Erik -  It's extremely important. The more underground heavy metal becomes the more important it becomes to have alternative sources of communication, when the big media won't have anything to do with metal. So it means that even though the metal fans may be more scattered than before, they can communicate relatively easy. And of course it is simply a source of distribution. It can be hard to get your albums in the shops, but then the fans can just buy it directly from the record company on the net, or from online shops or whatever.

How do you see the Danish metal scene at the moment?

Erik -  Perhaps a little better than some years ago. Once in a while a new band pops up that doesn't seem ashamed to play metal. But it's still nothing like our neighbouring countries. And concerning media coverage and the shops willingness to carry metal albums, it's terrible. You would think, metal didn't exist.

Have you taken your name after Emily Bronte's book of the same name or after Kate Bush's excellent song? And is there any deeper meaning behind your name?

Erik -  Hehe...the name has caused a lot more questions and comments than I had imagined. I got the actual idea to use the name, when I listened to Angra's version of the Kate Bush song. But I also like the book, I think it has some of the same atmosphere as the music. It's a rather gloomy tale of fate and big emotions. So I think it fits well, without revealing too much about the band or locking us in a certain genre. But mostly I just like the name itself, regardless of books, movies or songs.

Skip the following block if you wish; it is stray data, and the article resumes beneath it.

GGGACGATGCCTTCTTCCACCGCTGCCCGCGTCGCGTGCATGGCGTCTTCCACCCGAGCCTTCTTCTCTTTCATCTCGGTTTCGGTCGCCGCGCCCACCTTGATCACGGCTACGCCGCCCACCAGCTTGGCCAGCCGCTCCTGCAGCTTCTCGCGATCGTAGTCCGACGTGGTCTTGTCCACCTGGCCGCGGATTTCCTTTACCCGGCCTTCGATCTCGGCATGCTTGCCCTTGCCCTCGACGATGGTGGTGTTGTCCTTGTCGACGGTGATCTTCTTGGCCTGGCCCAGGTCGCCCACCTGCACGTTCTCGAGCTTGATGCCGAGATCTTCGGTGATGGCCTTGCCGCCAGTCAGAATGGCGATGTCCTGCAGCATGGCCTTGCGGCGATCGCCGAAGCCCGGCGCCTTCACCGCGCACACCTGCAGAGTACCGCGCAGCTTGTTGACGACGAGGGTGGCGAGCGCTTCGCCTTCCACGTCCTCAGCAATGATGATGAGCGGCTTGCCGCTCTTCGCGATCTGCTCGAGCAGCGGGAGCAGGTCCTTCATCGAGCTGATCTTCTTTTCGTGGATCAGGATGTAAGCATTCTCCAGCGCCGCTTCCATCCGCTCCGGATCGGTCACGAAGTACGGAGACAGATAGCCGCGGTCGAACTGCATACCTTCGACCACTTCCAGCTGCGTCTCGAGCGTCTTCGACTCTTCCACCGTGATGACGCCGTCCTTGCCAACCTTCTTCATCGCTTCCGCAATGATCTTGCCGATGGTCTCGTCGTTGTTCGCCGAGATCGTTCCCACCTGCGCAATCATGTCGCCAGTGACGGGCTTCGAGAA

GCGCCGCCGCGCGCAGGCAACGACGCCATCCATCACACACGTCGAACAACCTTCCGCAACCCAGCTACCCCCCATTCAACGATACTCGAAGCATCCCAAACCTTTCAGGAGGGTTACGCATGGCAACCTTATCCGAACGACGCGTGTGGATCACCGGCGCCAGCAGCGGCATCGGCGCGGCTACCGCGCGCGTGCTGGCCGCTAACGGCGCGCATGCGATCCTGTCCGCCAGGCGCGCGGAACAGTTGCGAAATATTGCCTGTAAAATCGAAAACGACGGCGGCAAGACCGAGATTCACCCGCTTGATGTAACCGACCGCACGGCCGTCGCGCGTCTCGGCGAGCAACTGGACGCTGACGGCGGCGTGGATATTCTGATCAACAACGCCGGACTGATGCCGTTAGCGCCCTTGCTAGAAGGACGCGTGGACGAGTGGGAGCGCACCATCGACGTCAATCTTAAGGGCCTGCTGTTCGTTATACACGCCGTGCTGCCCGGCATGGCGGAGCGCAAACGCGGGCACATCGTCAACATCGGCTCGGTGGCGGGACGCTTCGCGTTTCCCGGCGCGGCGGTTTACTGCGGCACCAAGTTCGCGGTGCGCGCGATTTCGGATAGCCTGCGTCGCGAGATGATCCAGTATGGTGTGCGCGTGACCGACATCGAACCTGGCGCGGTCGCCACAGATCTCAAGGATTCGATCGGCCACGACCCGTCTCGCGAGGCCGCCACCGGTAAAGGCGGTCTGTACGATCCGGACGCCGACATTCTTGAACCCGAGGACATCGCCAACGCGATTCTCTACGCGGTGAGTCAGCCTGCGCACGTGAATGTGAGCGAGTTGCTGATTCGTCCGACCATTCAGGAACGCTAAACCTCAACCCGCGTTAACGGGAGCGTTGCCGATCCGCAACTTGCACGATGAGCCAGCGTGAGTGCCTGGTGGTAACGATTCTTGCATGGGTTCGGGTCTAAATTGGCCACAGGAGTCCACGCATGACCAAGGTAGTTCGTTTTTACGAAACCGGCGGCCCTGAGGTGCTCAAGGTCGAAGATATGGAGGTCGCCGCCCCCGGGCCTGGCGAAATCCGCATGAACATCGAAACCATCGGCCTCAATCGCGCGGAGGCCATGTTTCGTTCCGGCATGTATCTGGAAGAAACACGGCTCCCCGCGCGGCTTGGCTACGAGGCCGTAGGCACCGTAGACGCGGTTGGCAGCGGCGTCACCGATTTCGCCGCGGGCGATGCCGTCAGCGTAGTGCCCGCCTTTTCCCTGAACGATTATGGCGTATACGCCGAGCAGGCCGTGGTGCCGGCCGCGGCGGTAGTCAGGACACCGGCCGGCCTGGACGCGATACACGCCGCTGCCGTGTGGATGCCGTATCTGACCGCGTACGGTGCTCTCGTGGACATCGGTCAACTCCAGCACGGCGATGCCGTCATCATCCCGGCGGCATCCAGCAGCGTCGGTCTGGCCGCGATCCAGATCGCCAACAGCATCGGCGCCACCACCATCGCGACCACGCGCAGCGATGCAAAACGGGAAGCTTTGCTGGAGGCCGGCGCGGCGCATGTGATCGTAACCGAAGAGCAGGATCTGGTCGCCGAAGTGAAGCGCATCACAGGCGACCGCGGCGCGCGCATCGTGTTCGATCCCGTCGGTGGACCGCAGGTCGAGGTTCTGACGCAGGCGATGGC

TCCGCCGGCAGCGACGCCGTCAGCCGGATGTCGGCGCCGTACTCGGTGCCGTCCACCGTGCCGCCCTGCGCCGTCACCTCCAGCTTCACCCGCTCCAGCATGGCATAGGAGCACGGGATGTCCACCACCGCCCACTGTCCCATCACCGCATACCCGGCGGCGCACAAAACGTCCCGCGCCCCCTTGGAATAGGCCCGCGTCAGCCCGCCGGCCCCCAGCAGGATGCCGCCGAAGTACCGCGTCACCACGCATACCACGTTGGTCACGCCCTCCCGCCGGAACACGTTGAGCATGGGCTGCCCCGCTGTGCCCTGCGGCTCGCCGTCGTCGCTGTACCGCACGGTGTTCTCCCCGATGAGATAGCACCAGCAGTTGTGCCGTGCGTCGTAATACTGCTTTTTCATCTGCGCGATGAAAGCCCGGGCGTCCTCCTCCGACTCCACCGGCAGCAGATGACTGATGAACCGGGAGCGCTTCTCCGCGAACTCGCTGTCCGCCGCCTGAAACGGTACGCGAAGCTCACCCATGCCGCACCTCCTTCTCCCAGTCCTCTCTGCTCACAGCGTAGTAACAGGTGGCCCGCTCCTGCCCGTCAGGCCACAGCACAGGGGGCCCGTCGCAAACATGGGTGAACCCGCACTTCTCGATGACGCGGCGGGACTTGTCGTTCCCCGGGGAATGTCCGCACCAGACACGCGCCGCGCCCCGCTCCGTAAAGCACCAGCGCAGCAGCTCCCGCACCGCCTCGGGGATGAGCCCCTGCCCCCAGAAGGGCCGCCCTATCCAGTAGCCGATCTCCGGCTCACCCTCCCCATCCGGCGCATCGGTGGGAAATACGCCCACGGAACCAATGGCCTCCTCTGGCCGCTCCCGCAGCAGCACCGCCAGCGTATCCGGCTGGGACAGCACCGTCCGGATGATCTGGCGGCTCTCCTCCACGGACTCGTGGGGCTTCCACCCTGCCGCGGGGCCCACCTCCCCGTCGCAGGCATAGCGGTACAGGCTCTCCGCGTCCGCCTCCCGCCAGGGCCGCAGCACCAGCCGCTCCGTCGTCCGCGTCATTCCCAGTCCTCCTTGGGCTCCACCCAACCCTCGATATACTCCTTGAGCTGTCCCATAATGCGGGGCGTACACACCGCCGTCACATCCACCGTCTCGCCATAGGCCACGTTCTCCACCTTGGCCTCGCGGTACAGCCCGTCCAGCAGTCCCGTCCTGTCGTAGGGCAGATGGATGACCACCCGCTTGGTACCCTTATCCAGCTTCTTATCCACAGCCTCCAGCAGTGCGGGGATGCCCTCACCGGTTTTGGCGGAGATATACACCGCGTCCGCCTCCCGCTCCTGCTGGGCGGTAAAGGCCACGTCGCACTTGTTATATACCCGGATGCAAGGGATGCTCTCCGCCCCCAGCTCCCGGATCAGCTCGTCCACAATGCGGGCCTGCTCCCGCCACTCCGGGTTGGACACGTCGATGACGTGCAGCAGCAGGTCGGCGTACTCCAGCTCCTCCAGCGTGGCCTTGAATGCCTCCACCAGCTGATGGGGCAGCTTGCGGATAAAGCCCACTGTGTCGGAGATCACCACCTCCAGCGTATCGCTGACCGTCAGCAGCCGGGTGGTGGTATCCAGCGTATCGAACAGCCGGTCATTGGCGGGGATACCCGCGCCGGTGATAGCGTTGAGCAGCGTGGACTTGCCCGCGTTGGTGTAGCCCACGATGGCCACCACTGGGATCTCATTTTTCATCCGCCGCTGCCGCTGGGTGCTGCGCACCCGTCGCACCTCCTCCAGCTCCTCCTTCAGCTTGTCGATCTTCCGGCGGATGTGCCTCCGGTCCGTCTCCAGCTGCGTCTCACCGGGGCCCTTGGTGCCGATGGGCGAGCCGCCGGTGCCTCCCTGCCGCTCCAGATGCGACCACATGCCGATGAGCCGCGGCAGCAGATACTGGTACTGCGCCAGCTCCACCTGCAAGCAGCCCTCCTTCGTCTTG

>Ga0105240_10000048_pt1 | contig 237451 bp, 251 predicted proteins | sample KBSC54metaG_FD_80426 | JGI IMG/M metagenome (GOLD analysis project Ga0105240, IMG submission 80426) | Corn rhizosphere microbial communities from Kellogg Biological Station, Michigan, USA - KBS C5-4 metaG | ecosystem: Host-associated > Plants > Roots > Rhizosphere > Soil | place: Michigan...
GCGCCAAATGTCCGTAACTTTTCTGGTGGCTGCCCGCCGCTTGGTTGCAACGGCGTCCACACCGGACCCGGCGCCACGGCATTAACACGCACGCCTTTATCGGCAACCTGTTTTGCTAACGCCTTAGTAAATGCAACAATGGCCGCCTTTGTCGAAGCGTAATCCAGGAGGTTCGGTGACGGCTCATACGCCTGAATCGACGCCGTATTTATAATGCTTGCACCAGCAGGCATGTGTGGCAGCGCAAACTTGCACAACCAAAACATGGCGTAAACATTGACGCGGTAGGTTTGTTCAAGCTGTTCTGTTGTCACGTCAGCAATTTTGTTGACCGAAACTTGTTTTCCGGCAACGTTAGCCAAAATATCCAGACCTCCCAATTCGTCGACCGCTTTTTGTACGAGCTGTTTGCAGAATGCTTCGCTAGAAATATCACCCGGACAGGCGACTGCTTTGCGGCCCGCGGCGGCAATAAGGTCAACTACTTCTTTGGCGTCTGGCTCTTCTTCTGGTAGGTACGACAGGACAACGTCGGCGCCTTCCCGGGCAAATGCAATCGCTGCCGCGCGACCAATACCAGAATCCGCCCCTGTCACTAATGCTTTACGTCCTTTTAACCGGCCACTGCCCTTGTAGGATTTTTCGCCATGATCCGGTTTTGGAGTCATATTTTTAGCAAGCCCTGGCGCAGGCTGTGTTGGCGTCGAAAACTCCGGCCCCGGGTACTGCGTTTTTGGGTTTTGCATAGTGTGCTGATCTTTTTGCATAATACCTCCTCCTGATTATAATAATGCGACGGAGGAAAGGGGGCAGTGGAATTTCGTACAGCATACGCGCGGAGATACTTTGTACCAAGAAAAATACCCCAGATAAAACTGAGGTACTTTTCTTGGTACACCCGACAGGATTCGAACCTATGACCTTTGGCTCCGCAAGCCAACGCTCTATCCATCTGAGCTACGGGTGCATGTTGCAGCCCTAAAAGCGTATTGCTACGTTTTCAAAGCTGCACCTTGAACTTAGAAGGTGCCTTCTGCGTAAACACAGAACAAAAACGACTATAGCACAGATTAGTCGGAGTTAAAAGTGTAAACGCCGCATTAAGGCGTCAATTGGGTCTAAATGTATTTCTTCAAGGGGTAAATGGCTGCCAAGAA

To finish things off – could you pls. make a all-time Top 5 or sort of the 5 most important albums in your opinion?

Erik - Hmm...tough one. My personal favourite albums are:

  • Pink Floyd - "The Wall"
  • Meat Loaf - "Bat Out Of Hell"
  • Sweet - "Level Headed"
  • Tori Amos - "Boys For Pele"
    and I think 
  • Gamma Ray - "Heading For Tomorrow"
    or maybe
  • Helloween - "Keeper Of The Seven Keys"-albums.

And I would say,  except Tori Amos perhaps, those are also the albums that have been the most influential on how I write music myself. But I don't consider any of those as maybe the world's most important album, I don't know if you can really measure those things. But they are definitely important to me.

A bit thanx to Erik for taking the time to do this interview and all the best for him and Wuthering Heights. Also a big thanx to Claus (Intromental) for setting up the interview.

Wuthering Heights - Far From The Madding Crowd

Album out on Locomotive Music